Breanne K. Litts is an Assistant Professor in Instructional Technologies and Learning Sciences and director of Learn Explore Design Lab at Utah State University. She investigates how people learn by and collaborate through making, designing, and producing and develops technologies and learning environments to support these interdisciplinary activities. Her scholarly interests combine identity, learning, design, and technology, particularly from a learning sciences perspective. Dr. Litts examines how to leverage place-based storytelling to engage young people in cultural and civic issues as well as computational and technological design practices. Her overarching goal is to democratize disciplinary learning and legitimize making as learning. She collaborates and co-designs with academic, K-12, library, museum, industry, and other community partners. With NSF support (AISL #1623404), Dr. Litts currently works with her co-PI’s and in partnership with American Indian communities to co-design culturally responsive maker activities and spaces and support diverse knowledge systems in disciplinary-based learning environments by leveraging narrative- and place-based approaches.
The proliferation of smartphones provides easy access to augmented reality experiences. In this column, the authors present an approach by which we can provide all young people with equal access to AR, and how we can empower students to be producers, not just consumers. Learn more here.
This article reports on a case study featuring a class of 23 high school students in a STEM class partnered with art students to develop an interactive installation. The authors used the characteristics of studio models from arts, architecture, and engineering education and integrated maker activities.
Through a comparative, in-depth case study of three makerspaces, the authors explore how makerspaces function as learning environments how participants learn and develop through complex design and making practices. Learn more here.
Breanne Litts and her team work with SpyHop Productions and the Northwestern Band of the Shoshone Nation leverage new technologies, such as augmented reality, to collect and document stories around key historical sites. Projects include an interactive digital component at the new Boa Ogoi Cultural & Interpretive Center at the Bear River Massacre where the Tribe seeks to educate and enlighten visitors about its history. Learn more at https://boaogoi.org/.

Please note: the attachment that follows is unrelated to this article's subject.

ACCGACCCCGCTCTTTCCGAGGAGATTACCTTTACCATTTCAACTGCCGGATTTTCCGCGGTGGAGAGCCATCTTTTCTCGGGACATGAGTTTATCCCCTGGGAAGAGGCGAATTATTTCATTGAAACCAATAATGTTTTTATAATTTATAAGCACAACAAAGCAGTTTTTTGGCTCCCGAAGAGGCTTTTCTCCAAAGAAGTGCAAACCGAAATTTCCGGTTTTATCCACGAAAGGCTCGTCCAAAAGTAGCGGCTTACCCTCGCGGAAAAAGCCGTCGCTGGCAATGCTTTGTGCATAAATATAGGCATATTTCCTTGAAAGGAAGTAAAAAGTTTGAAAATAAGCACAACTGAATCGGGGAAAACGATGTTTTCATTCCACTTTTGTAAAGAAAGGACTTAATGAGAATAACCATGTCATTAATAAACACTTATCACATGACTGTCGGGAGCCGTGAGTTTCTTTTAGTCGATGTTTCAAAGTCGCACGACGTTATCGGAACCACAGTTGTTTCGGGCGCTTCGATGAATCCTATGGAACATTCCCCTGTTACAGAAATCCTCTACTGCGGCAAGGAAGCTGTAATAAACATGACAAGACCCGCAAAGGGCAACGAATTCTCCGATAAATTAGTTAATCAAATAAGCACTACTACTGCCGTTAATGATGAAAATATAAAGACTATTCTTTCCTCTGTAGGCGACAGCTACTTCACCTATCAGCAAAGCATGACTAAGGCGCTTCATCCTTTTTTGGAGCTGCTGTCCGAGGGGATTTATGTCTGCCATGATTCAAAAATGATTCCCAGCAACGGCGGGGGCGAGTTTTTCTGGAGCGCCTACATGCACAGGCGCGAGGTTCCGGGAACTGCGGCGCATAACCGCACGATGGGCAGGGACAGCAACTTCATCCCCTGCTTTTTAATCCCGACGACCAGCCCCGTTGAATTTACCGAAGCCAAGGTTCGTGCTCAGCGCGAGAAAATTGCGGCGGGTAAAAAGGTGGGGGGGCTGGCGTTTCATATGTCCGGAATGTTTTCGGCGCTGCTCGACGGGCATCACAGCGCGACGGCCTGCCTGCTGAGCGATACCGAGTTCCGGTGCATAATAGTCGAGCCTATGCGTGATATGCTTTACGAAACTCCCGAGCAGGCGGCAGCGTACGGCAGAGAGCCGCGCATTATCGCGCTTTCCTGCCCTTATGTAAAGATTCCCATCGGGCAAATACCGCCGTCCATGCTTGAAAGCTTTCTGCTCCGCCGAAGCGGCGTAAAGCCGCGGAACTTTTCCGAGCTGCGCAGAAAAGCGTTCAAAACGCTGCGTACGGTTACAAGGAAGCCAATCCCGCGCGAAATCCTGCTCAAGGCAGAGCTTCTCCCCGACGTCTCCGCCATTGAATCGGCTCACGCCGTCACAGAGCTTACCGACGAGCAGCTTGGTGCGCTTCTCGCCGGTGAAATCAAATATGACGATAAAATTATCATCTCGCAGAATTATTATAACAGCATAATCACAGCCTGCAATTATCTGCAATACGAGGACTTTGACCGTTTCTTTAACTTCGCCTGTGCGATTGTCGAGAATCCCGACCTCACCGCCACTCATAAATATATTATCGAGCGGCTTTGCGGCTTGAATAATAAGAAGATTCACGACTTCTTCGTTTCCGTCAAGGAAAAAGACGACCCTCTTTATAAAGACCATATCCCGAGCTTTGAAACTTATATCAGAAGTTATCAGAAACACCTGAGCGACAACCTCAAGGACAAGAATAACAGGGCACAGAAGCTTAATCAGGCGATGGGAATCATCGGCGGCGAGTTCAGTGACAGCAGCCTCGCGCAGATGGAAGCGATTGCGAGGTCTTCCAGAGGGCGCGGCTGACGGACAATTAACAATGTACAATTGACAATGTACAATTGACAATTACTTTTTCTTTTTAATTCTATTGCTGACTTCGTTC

In partnership with Dr. Melissa Tehee (Psychology, USU) and her Tohi Lab, Dr. Litts and the LED Lab are working with Edith Bowen Laboratory School (K-6) to investigate how to collaboratively (re)design cross-cultural field experiences for sixth graders to effectively develop culturally competent citizen scholars. The key aim of the project is to cultivate connections across partners, cultures, and disciplines.
The Graduation Game (TGG) is an academic exploration game designed in ARIS. This game has been utilized for two years as an orientation tool for psychology undergraduate students. This game allows students to explore the courses they will take during the first year of their bachelor’s degree situated on the Utah State University Campus.
Culturally Responsive Making: Developing High-Low Tech Maker Activities in Local and Mobile Spaces for Supporting American Indian Youth is a two-year, National Science Foundation (#1623404) funded project in collaboration with Arizona State University and the University of Pennsylvania. The goal of this project is to develop culturally responsive making activities and makerspaces with two Indigenous communities, one in Utah and one in Arizona.
In partnership with the Field Day Lab (David Gagnon) and Videogame Research (Dr. Dennis Ramirez), this project brings together computer, data, and learning designers and scientists to explore how the log data in a mobile development platform can shed light on youths’ learning in making and coding their games. Specifically, we examined ARIS (Augmented Reality and Interactive Storytelling), a narrative-based programming platform for non-programmers made up for a web-based editor and a client-based app.
Safe Passages 4 U is a student-led initiative to improve the campus climate at Utah State University. The Safe Passages team believes that all students have the right to obtain the best education possible on this campus and to feel safe and supported while doing so.
We explore how to support teaching and learning of computational thinking (CT) practices in interdisciplinary, age-appropriate contexts. To prepare youth to be computationally literate in a digital world economy, two key approaches have emerged aiming to make text-based programming more widely applicable, accessible, and age-appropriate.
In this session, participants engaged in a hands-on, tool-focused tutorial to gain tangible experience using ARIS (arisgames.org) as a CSCL tool to teach computational thinking. ARIS is an augmented reality and interactive storytelling platform with which non-programmers can design and develop their own location-based, interactive games or stories (Dikkers, Martin, & Coulter, 2011; Holden, Dikkers, Martin, & Litts, 2015).
Learning about circuitry by connecting a battery, light bulb, and wires is a common activity in many science classrooms. In this paper, we expand students’ learning about circuitry with electronic textiles, which use conductive thread instead of wires and sewable LEDs instead of lightbulbs, by integrating programming sensor inputs and light outputs and examining how the two domains interact.
Through a comparative case study, Sheridan and colleagues explore how makerspaces may function as learning environments. Drawing on field observations, interviews, and analysis of artifacts, videos, and other documents, the authors describe features of three makerspaces and how participants learn and develop through complex design and making practices.